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Janie McCauley | The Associated Press | December 9, 2016

Jerod Haase creating culture with Stanford

  First year head coach Jerod Haase is building a new culture in Stanford.

STANFORD — At the family home in South Lake Tahoe, Carol Haase sent her husband out to the shed to search for just the right pieces of wood.

The creative mother of five had begun planning yet another important project in a long list of them for her kids. Son Jerod Haase, in his first season as Stanford men's basketball coach, had commissioned her to create a pair of wood-burning art pieces — including one for outside the Cardinal locker room at Maples Pavilion.

He requested three words: Invested. Tough. Selfless.

And he asked for another piece to hang in his office with a space for former players to sign it when they return to visit campus.

After coaching stops at alma mater Kansas, North Carolina and the University of Alabama at Birmingham, Haase is ready to put down roots on The Farm. He hopes to build a program that, eventually, contends year in and year out again like it did for decades before.

For him, that starts by thoughtfully incorporating the program's past success while imparting his own philosophies on a new team.

"I've come to really believe in culture," Haase said. "When I first became a head coach, we had a lot of conversations on the staff, 'Is culture a real thing?' or 'How important is it?' After my second year at UAB, I really jumped all in. The idea of, we have to develop a culture and know who we are because if we want to get to a certain spot and a certain level of success, there have to be some foundational pieces that we have.

"Our core values at UAB were different than they are here. When I got here, I knew they would be different. Stanford is a different place, this is going to be a different team. We're going to have a different vision for our program."

Those three words — invested, tough and selfless — are ones Haase hopes define Stanford for years to come.

"It took him a long time to pick the words," said Carol, a former elementary and middle school art and English teacher who still fires clay work in her kiln.

The Cardinal, picked to place 10th in the Pac-12, are off to a 6-3 start and currently on their December break for final exams. Players are greeted by the reminder of the team's philosophy with the wood burning every time they open the locker room door.

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"That's something we're trying to do for life," senior guard Marcus Allen said.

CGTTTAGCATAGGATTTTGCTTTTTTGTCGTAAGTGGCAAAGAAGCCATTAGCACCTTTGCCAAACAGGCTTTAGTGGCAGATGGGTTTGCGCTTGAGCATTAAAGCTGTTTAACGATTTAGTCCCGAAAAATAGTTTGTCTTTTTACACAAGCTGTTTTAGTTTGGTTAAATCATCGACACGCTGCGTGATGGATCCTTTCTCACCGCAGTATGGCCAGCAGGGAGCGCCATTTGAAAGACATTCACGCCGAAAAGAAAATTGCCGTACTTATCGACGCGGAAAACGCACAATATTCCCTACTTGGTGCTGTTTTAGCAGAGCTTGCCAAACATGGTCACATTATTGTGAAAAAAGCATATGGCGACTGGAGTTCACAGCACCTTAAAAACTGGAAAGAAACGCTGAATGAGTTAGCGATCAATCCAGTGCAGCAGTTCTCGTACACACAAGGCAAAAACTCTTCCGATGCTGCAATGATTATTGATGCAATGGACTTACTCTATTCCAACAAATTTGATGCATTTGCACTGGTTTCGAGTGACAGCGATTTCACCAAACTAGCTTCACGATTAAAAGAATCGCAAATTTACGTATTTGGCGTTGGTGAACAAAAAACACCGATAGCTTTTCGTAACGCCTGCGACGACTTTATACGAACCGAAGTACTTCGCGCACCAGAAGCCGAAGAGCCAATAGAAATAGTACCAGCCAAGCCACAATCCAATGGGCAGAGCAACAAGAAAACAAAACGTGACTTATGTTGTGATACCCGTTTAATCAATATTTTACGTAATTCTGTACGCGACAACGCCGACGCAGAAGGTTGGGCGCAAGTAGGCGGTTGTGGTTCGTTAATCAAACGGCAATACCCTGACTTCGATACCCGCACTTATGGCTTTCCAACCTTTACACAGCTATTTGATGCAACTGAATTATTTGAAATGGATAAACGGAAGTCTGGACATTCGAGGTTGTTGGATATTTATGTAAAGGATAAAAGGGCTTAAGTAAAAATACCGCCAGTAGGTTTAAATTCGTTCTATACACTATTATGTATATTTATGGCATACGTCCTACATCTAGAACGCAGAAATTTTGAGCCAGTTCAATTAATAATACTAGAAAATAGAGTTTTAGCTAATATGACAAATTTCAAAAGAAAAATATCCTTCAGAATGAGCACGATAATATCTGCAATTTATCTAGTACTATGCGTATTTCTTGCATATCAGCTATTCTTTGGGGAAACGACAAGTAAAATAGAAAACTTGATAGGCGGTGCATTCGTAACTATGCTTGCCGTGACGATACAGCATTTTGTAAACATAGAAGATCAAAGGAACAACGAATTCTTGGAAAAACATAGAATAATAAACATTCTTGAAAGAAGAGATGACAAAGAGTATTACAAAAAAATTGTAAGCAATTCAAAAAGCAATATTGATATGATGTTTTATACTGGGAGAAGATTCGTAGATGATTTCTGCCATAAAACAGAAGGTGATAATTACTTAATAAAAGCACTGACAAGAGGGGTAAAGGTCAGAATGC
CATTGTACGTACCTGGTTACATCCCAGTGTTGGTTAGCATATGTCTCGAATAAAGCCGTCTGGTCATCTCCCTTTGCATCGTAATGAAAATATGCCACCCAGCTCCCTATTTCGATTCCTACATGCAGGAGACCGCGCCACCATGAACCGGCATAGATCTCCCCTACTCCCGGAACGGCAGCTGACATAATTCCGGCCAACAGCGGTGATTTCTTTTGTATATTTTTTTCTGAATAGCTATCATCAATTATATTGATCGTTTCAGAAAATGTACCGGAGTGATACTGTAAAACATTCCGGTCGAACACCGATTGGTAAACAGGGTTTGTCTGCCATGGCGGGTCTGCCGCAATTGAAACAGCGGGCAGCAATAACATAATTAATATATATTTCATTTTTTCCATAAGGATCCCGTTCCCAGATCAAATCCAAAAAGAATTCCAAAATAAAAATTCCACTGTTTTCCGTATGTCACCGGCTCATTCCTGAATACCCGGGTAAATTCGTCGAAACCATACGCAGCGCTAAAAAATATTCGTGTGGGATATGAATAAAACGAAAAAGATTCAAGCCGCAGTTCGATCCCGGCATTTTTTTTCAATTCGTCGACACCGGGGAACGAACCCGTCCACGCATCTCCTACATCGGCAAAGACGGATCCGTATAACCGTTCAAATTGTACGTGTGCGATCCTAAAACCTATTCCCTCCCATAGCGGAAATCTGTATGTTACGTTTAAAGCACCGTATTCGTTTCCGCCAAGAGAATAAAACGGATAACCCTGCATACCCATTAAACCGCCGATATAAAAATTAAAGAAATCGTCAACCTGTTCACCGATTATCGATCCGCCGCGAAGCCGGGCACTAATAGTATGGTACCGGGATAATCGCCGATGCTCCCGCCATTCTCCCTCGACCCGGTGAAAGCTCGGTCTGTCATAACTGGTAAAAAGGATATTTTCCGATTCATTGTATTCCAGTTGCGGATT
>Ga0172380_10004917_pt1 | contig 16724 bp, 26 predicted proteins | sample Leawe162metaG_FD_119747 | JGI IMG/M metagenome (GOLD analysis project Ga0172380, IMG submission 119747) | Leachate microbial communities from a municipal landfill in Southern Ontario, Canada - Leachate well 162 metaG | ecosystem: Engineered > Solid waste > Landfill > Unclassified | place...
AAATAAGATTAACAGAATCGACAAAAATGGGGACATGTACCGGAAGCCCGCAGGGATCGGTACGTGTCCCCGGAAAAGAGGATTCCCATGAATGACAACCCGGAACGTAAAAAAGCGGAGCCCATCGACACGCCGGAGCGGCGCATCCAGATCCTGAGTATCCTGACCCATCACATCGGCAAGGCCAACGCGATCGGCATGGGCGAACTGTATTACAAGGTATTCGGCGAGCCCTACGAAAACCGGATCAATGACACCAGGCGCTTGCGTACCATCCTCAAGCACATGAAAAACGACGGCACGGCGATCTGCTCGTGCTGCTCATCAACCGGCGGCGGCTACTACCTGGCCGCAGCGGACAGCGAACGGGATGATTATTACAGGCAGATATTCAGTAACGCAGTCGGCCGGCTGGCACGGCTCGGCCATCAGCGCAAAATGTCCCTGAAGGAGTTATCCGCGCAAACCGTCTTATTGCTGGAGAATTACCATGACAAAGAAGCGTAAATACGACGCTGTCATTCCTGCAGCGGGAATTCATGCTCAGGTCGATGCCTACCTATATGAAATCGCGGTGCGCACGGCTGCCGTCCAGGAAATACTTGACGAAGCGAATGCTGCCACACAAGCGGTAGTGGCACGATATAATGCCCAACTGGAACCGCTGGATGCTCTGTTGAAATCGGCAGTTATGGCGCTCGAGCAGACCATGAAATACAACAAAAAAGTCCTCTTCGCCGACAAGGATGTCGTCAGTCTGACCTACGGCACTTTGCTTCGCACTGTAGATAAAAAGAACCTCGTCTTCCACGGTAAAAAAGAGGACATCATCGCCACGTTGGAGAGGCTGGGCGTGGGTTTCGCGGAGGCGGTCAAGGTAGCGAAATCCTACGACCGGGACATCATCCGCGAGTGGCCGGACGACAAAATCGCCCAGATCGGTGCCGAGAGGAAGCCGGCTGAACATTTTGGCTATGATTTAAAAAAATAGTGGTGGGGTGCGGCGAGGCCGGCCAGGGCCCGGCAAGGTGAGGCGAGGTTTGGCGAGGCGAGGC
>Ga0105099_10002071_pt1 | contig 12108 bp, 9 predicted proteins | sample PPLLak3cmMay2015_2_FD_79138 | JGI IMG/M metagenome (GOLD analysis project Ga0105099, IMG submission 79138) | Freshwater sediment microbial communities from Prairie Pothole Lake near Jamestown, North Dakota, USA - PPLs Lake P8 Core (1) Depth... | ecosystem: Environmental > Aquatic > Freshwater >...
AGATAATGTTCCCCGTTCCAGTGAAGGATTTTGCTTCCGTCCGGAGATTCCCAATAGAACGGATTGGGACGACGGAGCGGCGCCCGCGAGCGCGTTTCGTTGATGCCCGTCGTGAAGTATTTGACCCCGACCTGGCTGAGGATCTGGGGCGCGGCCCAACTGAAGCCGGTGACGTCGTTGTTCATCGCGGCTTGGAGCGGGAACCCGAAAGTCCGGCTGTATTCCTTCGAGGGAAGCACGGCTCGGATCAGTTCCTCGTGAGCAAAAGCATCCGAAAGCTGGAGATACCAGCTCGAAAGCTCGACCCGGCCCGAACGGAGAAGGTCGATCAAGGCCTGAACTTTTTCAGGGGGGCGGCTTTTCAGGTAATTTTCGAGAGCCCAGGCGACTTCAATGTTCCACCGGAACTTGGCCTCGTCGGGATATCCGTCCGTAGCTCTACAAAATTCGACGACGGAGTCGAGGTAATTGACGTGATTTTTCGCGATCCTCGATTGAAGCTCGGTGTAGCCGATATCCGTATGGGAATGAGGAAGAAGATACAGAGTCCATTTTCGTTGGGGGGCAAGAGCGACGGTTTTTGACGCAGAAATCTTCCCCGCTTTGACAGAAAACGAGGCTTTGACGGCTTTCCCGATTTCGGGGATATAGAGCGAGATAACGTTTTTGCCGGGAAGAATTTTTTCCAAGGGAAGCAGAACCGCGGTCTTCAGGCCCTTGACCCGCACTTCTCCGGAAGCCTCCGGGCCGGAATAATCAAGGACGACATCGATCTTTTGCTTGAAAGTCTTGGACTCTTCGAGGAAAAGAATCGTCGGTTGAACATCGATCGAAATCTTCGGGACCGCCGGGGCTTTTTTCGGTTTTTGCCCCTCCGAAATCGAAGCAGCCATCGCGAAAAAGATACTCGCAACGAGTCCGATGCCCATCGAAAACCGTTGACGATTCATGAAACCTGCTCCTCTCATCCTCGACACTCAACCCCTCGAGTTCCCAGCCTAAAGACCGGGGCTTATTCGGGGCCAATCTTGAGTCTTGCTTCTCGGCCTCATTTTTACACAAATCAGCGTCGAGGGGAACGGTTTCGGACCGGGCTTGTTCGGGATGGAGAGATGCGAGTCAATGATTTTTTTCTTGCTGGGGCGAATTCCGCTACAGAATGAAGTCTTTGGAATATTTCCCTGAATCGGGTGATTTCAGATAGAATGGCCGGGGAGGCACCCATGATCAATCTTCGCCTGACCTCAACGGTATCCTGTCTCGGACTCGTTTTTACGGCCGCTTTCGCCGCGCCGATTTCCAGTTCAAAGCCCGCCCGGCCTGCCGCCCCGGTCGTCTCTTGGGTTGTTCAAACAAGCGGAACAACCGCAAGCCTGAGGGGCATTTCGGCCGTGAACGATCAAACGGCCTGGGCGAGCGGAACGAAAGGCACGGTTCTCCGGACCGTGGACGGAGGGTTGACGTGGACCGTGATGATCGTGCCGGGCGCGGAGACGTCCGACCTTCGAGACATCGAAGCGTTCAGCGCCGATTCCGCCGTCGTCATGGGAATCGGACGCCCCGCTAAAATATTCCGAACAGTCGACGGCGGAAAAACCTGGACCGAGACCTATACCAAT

Haase is trying to move the program forward while leaning on its history. Former Stanford star Casey Jacobsen is a part-time practice player, and Haase has spoken a handful of times with Golden State Warriors assistant coach and former Cardinal center Jarron Collins since taking over in March. Collins hopes his demanding NBA schedule permits him to get to a practice one day soon.

"He sent out emails. He does a really good job of reaching out," Collins said. "They sent out all their literature and bios on the coaches. They've set up an email service. He seems fiery, and that's important. I'm excited for his start, and I hope he does well."

Haase spoke to more than two dozen former players and successful longtime ex-Stanford coach Mike Montgomery. There was also input sought from current players, and even former coach Johnny Dawkins when they ran into each other on the recruiting trail.

The basketball has come along nicely, though Haase said it would be "baby steps" at first. Even with 10 of the top scorers returning , building cohesion was among Haase's first priorities. Of course, Stanford had a strong opportunity to bond during a season-opening trip last month to Shanghai, where it beat Harvard. The Cardinal also went through a Navy Seals training course.

Haase took about four months choosing those three key words, saying, "I have pages and pages of notes of getting thoughts from everyone about what they think the program is, what it needs to be if we're going to be successful, what is important."

"If I'm lucky enough to be the coach here for 25 years, our core values, I would be shocked if they changed," he said.

Haase is settling in at the university he once thought he'd attend. He walks his kids to school most days before strolling to his office. He continues to appreciate what Stanford offers, thrilled to have the full support of Hall of Fame women's basketball coach Tara VanDerveer and Rose Bowl-winning football coach David Shaw.

All that effort has helped Haase quickly establish trust with his players.

"He knows what he wants," Allen said. "He leads by example. Coach Haase brings a level of energy and just a level of being very personable, almost like he's a player. He's right there, he's right in your ear telling you things."

This article was written by Janie McCauley from The Associated Press and was legally licensed through the NewsCred publisher network.

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